A University of Glamorgan graduate working on a mobile e-learning project has been nominated for an award.
Archive for 27 August 2004
A University of Glamorgan graduate has been nominated for an award for using mobile phones to teach people with autism and social phobia. Jonathan Bishop, of Heol-y-Parc, Efail Isaf, has been nominated for the New Statesman Bright Sparks award in the special educational needs category. The award will go to the product or project that best removes the barriers to achievement faced by people with special educational needs.
Mr Bishop’s entry uses mobile phones to teach the meaning of emotions and common phrases individuals with autism and social phobia while they are participating in social situations.
Dr Mike Reddy, of the University of Glamorgan, who supervised the project said that the system, named PARLE, could be effective at helping people with autism take part in social situations. He said: “What is deeply significant about this work is that it would serve to be inclusive, rather than attaching social stigma to participation in a social situation because of the innovative use of mobile phones.”
Research on the system carried out at the University of Glamorgan has already been published in an international journal, but as Mr Bishop explains, more is necessary to determine the system’s usefulness. “We were only able to test a small part of the system two years ago, but new research methodologies mean we can now get a complete picture of how people benefit from the system.” Mr Bishop is looking for volunteers to take part in the new study. If you have a form of autism such as Asperger Syndrome, any type of social phobia or are someone interested in learning more about emotions you can get in touch via Mr Bishop’s web site at http://www.jonathanbishop.org.uk/parle.
Chad Rickard suggests that a basic understanding of economics will lead one to conclude that it is necessary to have additional parking in Pontypridd (‘Store will attract more shoppers’, Observer, August 12).
Having studied economics at Masters level I can assure Mr Rickard that, whilst economists rarely agree on anything, many would agree that parking is not a factor that will lead to a successful local economy.
I have seen alternatives, such as park-and-ride schemes, work well in other European market towns, like Bruges where there are free busses from car parks outside the town centre.
Park-and-ride schemes have become popular in Cardiff, where there is also limited free parking in the city centre. I see no reason why we can’t have similar schemes in Pontypridd.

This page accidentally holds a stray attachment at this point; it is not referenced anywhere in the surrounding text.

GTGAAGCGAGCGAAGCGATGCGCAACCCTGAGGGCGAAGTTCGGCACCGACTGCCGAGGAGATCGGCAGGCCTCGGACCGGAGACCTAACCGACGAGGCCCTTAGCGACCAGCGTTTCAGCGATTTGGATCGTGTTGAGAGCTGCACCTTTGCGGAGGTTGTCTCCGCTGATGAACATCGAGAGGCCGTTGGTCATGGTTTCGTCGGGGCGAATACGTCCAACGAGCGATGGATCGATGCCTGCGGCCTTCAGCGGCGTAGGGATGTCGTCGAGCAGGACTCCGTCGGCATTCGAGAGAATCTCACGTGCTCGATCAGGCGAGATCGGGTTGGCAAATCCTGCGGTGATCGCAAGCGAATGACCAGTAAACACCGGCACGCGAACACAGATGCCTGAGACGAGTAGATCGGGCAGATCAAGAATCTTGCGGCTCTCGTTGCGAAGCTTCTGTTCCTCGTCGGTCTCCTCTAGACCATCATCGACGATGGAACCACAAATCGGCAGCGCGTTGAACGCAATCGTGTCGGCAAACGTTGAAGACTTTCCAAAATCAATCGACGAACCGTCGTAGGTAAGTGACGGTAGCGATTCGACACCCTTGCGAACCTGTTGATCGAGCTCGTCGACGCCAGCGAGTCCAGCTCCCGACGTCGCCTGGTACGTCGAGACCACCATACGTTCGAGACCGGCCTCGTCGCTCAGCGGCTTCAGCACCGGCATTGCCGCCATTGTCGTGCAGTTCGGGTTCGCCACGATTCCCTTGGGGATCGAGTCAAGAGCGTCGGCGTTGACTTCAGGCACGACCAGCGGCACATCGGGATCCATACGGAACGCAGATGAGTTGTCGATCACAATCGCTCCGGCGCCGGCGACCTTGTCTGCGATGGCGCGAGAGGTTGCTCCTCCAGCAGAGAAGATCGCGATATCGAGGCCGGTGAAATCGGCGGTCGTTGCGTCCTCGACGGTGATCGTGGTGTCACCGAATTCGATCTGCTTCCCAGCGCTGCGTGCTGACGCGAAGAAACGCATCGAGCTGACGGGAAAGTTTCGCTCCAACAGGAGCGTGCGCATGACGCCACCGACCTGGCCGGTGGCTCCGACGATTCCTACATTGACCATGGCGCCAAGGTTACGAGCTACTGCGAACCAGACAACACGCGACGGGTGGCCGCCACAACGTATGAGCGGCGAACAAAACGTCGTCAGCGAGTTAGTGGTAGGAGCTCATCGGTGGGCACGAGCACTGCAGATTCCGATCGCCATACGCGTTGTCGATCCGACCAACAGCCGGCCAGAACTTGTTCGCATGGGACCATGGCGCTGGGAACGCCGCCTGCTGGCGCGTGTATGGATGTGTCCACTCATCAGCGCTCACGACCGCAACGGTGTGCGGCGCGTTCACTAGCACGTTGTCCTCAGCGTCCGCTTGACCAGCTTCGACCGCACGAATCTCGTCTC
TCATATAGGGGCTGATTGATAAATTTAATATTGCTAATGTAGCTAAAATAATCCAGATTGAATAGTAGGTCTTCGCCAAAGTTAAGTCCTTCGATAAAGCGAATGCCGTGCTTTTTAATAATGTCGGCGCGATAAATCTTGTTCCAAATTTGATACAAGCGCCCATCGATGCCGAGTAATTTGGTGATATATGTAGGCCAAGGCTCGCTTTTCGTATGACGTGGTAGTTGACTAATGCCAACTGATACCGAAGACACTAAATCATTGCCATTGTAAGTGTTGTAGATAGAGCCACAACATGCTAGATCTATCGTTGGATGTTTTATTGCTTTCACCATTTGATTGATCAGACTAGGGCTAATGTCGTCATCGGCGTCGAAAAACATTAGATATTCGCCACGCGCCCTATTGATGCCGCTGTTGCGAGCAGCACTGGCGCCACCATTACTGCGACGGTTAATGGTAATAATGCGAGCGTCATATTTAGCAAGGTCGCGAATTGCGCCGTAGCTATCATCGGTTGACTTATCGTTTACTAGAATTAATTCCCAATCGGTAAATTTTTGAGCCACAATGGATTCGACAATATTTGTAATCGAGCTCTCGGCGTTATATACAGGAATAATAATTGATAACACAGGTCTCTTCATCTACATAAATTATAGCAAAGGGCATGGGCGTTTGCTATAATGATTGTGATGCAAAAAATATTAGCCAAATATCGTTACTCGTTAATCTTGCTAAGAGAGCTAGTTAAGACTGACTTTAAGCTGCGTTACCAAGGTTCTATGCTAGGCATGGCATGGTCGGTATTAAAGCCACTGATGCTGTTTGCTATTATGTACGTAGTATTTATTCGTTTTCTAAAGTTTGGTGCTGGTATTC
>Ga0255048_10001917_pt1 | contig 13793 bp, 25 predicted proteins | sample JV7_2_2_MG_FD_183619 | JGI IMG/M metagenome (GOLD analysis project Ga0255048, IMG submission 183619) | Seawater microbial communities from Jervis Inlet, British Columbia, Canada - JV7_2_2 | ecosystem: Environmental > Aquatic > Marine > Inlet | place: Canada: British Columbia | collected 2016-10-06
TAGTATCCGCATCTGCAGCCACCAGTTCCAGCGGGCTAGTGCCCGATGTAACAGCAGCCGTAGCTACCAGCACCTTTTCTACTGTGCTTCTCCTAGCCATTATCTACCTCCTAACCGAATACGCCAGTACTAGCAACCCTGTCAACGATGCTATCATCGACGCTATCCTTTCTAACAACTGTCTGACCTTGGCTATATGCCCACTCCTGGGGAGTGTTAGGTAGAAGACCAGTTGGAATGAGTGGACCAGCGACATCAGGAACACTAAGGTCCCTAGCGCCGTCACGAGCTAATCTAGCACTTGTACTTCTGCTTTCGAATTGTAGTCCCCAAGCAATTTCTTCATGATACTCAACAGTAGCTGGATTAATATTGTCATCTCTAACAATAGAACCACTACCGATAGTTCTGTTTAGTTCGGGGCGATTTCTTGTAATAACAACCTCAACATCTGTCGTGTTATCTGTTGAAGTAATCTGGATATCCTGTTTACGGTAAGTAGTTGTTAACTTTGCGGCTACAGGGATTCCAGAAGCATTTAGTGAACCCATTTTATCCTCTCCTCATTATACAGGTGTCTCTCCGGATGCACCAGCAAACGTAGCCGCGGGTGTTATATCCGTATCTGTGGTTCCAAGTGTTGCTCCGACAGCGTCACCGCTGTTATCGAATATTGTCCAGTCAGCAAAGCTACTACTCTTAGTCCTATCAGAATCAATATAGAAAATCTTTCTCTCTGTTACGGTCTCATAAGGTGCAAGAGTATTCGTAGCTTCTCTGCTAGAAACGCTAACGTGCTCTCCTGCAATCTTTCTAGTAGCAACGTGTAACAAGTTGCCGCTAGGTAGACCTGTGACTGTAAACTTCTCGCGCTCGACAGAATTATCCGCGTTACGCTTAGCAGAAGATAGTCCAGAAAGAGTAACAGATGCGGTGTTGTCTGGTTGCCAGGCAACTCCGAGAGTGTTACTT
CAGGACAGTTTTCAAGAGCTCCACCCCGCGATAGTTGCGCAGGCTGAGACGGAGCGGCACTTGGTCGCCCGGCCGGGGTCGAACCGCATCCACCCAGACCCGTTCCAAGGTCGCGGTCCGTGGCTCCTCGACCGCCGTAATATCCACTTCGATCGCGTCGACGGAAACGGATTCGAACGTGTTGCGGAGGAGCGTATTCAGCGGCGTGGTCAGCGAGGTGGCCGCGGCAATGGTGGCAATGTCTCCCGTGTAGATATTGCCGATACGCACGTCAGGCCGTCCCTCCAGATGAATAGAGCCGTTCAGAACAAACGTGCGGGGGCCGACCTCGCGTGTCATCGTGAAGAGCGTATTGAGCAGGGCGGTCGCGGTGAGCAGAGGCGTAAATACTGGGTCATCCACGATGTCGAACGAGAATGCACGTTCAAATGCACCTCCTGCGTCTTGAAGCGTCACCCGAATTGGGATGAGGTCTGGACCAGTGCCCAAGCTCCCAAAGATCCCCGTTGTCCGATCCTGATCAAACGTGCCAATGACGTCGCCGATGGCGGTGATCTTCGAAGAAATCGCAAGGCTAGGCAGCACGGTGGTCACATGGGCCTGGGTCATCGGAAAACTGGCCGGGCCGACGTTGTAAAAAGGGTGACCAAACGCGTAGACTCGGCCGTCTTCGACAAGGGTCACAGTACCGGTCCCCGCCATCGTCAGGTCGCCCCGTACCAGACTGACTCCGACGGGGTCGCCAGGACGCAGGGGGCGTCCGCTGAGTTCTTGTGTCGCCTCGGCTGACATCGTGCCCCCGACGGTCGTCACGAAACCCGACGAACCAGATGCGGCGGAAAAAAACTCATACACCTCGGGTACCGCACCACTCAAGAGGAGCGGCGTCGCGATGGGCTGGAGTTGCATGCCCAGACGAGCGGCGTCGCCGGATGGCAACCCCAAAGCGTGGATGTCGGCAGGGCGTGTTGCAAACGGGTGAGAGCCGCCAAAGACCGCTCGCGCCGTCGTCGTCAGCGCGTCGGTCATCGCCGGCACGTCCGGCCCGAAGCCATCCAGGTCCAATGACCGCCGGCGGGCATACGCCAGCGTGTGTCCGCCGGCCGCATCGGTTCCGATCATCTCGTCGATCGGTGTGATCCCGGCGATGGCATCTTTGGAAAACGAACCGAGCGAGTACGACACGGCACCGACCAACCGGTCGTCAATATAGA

I don’t believe as Mr Rickard suggests, that a large superstore will attract more shoppers to Pontypridd. The town is beginning to face competition from Talbot Green, which sadly, is turning into an out-of-town shopping centre and will eventually have shoppers descending en masse to the once small village.
In order to compete with there big shopping developments, I believe Ponty needs to become more appealing to small businesses, which will be able to provide a wider range of products and services.
We are starting to see improvements with more restaurants and caf
I was pleased to read that 76 per cent of people in Wales support restricting
smoking in the workplace (‘Majority support smoking ban’, August 5). Whilst a
workplace ban might mean that comedy programmes like The Smoking Room on
BBC 3 will no longer be possible, it should be welcomed.
Every year in the UK around 900 office workers, 165 bar staff and 145
manufacturing employees die from passive smoking in the workplace so the
government must do something.
The Irish legislation, which bans smoking in most enclosed workplaces seems to be
more effective than the Walesâ€only bill, which would ban smoking in public places.
Both these pieces of legislation make it the responsibility of employers to enforce
the ban, with the possibility of them facing legal action if they fail to do so.
This should cause concern, as it transfers the responsibility of protecting the lives
of the public from the state to ordinary, hard working people. It is likely that some
small businesses might not have the resources to ensure their staff or customers
do not smoke in the company of others.
Perhaps the solution would be to make smokers responsible for their own actions,
by allowing law enforcement officers, such as the police to issue fixed penalties to
people who ignore the ban.
Dr Eammon Butler suggested on the Adam Smith weblog that UK council tax should be replaced by a local sales tax, which should be decided locally. I do not at present think it would be suitable as a replacement to council tax as it would mean that only areas with high levels of consumer spending would get good services, but I think a local sales tax would have some advantages to areas where there is low spending if it is managed by regional and not local government.
I have argued in favour of regional government, including the National Assembly for Wales being given tax-varying powers, not just over income tax, but other taxes that could allow it to influence the macroeconomy.
A sales tax that regional government could vary for each local authority would allow it to have lower taxes in areas where there is economic deprivation and higher taxes in areas where consumer spending is too great.
As Tim Worstall points out, consumers would cross borders and shop in the areas where there is a lower sales tax, which would boost the economy in those areas that need it.
One of the possible downsides to a local sales tax would be that it would put local retailers at a disadvantage to mail order and Internet-based companies. Whilst a local retailer would have to charge tax on its products, e-commerce sites such as Amazon.co.uk and Tesco.com would not. Perhaps this would encourage small retailers to start selling their goods online, which can only be a good thing.